Daily Archives: December 17, 2011

2 Winter Solstice Projects

2 Winter Solstice Projects

  • Cait Johnson

Each solstice falls upon the ecliptic midway between the equinoxes, when the sun reaches that midway point, generally about June 21 and December 21. Winter Solstice on December 21 is the shortest day of the year. After Winter Solstice each day becomes longer until the longest day of the year arrives around June 21st. The solstices have been observed and celebrated by cultures throughout the world.

A central aspect of the winter solstice rites observed by many Native American tribes includes the making and planting of prayer sticks. Prayer sticks are made by everyone in a family for four days before the solstice. On the day named as the solstice, the prayer sticks are planted – at least one by each person – in small holes dug by the head of the household. Each prayer stick is named for an ancestor or deity.Here’s how to make a prayer stick; they are usually:

  • Made out of cedar and are forked;
  • Are equivalent to the measurement from the maker’s elbow to the tips of
    their fingers; and
  • Are taken from a tree that the maker feels connected to.
  • Tobacco is offered to the largest tree of the same species in the area and
    permission is asked to take a part of its relative.
  • The bark can be stripped.
  • The bark can be carved on the stick.
  • One feather should be added to the prayer stick; traditionally this is a
    wild turkey feather.
  • A bit of tobacco is placed in a red cloth and tied onto one of the forks.
  • Fur or bone from an animal that the maker wishes to honor is tied onto the
    stick.
  • Metal or stones should not be tied to the stick.
  • It is also customary to say prayers silently as one makes the prayer stick.

Winter Solstice Project II: Discover Stones

All matter whirls at incredible speed, atoms in constant, breathtaking motion. But the rock people are seemingly still. We are all of us surrounded by the stillness of stone; if you dig in any patch of earth, you are likely to find bits and pieces that are unimaginably old and likely to outlast us by countless lifetimes.

Just as trees may be intuited to have individual spirits and personalities, so the humble rocks beneath our feet may be known and their energies felt in ways that have much to teach us.

Children are inveterate rock collectors, often seeing unique power and beauty in a rock that looks plain and nondescript to us. By seeing with the open inner eyes of our children, we can share their fascination for the magic of stone. And when we surround ourselves with rocks that are special to us, when we take time to hold one in our hands or stroke its weighty smoothness or striation, we make a bodily connection with the oldest matter on this planet and with the element of winter.

Particularly at this often harried time, building a relationship with rocks–allowing them to permeate our consciousness in quiet and stillness–is a great gift of peace for the entire family.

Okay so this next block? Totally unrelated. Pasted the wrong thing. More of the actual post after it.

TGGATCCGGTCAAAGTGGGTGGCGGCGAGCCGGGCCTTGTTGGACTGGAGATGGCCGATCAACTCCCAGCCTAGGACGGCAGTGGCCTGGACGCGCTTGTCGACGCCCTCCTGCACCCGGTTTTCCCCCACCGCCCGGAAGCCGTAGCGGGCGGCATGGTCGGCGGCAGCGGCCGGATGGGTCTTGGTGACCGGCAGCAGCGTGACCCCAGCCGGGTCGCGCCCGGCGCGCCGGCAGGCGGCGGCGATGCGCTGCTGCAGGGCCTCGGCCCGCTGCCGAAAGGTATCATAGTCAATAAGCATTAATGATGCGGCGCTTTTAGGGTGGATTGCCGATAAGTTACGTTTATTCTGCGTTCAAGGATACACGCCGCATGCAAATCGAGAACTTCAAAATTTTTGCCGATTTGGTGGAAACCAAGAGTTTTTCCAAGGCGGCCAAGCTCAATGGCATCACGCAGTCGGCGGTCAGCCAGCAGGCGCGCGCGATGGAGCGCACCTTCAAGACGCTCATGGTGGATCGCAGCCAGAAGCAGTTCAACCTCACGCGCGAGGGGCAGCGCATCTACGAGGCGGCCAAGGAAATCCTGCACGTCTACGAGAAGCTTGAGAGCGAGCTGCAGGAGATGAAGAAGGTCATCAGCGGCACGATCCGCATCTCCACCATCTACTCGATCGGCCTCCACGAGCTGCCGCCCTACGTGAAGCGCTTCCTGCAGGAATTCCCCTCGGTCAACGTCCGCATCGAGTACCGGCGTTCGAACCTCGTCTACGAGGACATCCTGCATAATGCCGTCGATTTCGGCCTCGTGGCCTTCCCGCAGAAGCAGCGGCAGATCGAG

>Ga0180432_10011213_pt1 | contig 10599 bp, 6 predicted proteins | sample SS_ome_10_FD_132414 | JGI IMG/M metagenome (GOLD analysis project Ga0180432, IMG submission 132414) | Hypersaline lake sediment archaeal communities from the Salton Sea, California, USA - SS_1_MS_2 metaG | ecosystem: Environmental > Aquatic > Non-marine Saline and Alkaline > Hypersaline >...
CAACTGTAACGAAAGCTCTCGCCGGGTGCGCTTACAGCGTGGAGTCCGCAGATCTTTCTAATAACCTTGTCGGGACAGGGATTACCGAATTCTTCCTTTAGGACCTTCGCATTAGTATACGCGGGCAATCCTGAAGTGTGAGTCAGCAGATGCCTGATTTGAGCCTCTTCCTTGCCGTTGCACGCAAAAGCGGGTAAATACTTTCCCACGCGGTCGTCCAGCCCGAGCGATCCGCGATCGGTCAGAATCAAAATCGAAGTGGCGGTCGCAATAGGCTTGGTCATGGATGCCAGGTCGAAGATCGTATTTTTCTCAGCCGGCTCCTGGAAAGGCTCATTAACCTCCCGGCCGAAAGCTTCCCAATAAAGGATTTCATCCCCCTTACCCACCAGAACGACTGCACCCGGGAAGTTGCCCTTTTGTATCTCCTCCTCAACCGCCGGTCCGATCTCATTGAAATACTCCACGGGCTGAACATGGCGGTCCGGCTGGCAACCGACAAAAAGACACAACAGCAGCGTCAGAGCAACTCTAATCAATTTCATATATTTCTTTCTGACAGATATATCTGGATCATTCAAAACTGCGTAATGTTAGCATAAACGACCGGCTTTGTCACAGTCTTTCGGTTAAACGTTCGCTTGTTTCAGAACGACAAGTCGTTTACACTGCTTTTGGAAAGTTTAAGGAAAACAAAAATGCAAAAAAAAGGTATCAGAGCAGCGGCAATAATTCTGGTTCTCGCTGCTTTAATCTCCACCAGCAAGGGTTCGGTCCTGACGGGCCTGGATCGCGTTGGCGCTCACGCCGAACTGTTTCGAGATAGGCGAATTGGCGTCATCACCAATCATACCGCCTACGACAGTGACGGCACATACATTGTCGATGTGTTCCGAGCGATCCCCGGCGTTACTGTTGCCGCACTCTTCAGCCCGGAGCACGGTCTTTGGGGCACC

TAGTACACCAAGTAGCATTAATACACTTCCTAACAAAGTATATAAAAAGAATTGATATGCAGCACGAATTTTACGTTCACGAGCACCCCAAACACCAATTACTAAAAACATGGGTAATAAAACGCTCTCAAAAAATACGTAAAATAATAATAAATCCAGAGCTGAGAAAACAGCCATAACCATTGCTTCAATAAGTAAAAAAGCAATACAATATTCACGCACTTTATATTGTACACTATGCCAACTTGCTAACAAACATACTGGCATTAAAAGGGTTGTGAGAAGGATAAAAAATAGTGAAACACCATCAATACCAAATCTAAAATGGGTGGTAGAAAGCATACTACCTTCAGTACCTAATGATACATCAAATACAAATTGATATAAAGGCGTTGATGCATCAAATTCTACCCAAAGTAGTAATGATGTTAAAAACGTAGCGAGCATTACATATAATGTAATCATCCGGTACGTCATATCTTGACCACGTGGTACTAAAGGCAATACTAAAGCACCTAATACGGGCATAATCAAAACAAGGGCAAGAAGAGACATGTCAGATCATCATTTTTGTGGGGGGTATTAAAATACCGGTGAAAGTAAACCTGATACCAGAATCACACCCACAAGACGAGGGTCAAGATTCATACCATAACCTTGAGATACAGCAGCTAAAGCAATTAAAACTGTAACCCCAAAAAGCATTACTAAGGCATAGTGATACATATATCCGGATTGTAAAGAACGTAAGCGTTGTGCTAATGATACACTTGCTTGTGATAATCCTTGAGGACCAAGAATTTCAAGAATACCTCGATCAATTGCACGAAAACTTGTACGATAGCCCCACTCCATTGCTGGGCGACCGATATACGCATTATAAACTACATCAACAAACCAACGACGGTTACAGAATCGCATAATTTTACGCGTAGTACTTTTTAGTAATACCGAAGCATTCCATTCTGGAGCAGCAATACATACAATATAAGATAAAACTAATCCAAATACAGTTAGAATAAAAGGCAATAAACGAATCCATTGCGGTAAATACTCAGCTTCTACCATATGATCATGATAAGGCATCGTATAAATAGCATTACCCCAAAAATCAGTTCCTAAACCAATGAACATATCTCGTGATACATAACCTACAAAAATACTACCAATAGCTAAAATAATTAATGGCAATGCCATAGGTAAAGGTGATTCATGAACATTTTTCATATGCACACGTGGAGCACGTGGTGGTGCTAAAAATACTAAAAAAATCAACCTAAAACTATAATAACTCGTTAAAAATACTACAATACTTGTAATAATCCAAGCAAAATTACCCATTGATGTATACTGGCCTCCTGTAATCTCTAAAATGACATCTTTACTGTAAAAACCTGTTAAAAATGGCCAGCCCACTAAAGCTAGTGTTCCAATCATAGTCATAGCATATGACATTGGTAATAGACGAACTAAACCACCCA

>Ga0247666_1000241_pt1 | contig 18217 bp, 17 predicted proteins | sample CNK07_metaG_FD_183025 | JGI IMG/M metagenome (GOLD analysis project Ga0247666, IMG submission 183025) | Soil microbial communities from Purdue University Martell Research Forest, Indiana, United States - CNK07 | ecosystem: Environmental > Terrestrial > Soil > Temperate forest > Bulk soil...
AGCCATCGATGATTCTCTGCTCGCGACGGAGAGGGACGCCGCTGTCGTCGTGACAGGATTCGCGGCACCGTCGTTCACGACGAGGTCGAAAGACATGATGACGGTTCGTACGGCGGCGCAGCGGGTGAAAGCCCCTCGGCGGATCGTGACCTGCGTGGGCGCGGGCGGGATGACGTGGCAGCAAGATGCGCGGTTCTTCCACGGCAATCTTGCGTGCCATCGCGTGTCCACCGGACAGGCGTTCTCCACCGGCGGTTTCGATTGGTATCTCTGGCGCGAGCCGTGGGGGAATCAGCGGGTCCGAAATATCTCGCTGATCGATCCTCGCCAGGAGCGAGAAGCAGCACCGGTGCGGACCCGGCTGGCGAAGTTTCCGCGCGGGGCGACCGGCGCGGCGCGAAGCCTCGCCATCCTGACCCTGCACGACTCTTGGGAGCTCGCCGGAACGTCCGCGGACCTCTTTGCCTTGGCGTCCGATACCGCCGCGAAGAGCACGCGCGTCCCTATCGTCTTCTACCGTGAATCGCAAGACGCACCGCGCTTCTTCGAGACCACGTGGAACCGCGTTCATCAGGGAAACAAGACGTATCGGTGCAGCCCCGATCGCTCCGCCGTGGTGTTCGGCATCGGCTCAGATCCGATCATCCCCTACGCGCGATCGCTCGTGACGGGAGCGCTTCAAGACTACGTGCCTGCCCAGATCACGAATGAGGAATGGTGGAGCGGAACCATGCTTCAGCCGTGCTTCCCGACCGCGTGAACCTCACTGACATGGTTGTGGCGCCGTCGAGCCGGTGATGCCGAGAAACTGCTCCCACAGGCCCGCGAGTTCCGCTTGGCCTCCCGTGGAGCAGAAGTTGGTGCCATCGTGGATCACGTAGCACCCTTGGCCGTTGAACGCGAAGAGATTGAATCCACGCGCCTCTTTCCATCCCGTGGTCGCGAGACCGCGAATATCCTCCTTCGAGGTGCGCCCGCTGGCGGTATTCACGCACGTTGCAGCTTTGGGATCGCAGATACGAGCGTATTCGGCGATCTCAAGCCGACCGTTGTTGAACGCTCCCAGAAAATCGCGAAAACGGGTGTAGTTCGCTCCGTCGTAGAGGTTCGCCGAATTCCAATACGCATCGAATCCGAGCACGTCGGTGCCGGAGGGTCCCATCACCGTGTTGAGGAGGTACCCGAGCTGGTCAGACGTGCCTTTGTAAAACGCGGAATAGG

First, find some. This shouldn’t be hard to do, but you may be surprised at the variety of rocks you and your children can come up with, and you may notice that particularly varieties attract some children more than others. Take small trowels or large spoons outdoors with you to help pry things loose. After al of you have brought your finds inside and thawed your numbed fingers, you may want to wash the rocks in warm water to remove loose dirt and bring hem to room temperature.

Now spread them out so everyone can look at them. Pick them up one at a time and really examine them, turning them slowly to savor the complexity or simplicity of their shape and color. Do any rocks remind you of something else? Are there shapes hidden in the stone?

Try this simple exercise: Ask your children to close their eyes and choose a rock at random, and then hold it in their hands without looking. Allow them to sense the rock–does it feel light? dark? heavy? Does it make you feel anything in your body? tingly or slow? energetic or relaxed? Then put the rock aside; choose another and repeat the process, making sure to notice any similarities or differences. Then ask the children to open their eyes. Look at the two rocks and compare them.

Rocks that make your children feel a particular way may be utilized to help relax and ground them, or to energize them when needed. A rock that your child experiences as slow and soothing may be placed near her or his bed to be held before sleep. A small bright-energy stone may be worn in a pouch or carried in a pocket to school.

We have found that keeping special rocks all around the home is a wonderful way to stay balanced and grounded: simply seeing the stones becomes an inner reminder of stillness and serenity.

The stone project is an excerpt from Celebrating the Great Mother, by Cait Johnson and Maura D. Shaw.

About these ads
Categories: Daily Posts, Pagan Craft Making, The Sabbats | Tags: , , , , , , , | Leave a comment

Pumpkin-Praline Pie

Pumpkin-Praline Pie

1 3/4 Cups (397 grams) Cooked and Mashed Pumpkin (about 1 medium pumpkin) or
1 (16 ounce [450 gram]) Can of Pumpkin
1/2 Teaspoon Salt
1 1/2 Cups (360 milliliters) Evaporated Milk
2/3 Cup (151 grams) Packed Brown Sugar
2 Tablespoons Sugar
1 1/4 Teaspoons Ground Cinnamon
1/2 Teaspoon Ground Ginger
1/2 Teaspoon Grated Nutmeg
2 Large Eggs
9 Inch (23 centimeters) Frozen Piecrust
Whipped Cream

With a sharp knife, cut a circular top out of the pumpkin. Scoop out the seeds and scrape the inside of the pumpkin clean. Cut the pumpkin into pieces and peel it like a potato, using either a peeler or a knife. Boil the pieces like you would potatoes for mashing. When soft, drain and mash the pumpkin.

Preheat the oven to 425 degrees Fahrenheit (220 degrees Celsius). Beat the pumpkin, salt, milk, brown sugar, sugar, and spices together until smooth, using the low speed on a hand mixer or using a wire whisk. Beat the eggs separately, then add them to the mixture. If you can’t get the mixture to blend smoothly by whisk or mixer, pour the ingredients into a blender and puree’ for 30 seconds. Pour the mixture into the piecrust. Bake for 15 minutes. Reduce the oven temperature to 350 degrees Fahrenheit (175 degrees Celsius). Bake for 35 minutes longer.

Topping

1/3 Cup (76 grams) Packed Brown Sugar
1/3 Cup (76 grams) Chopped Pecans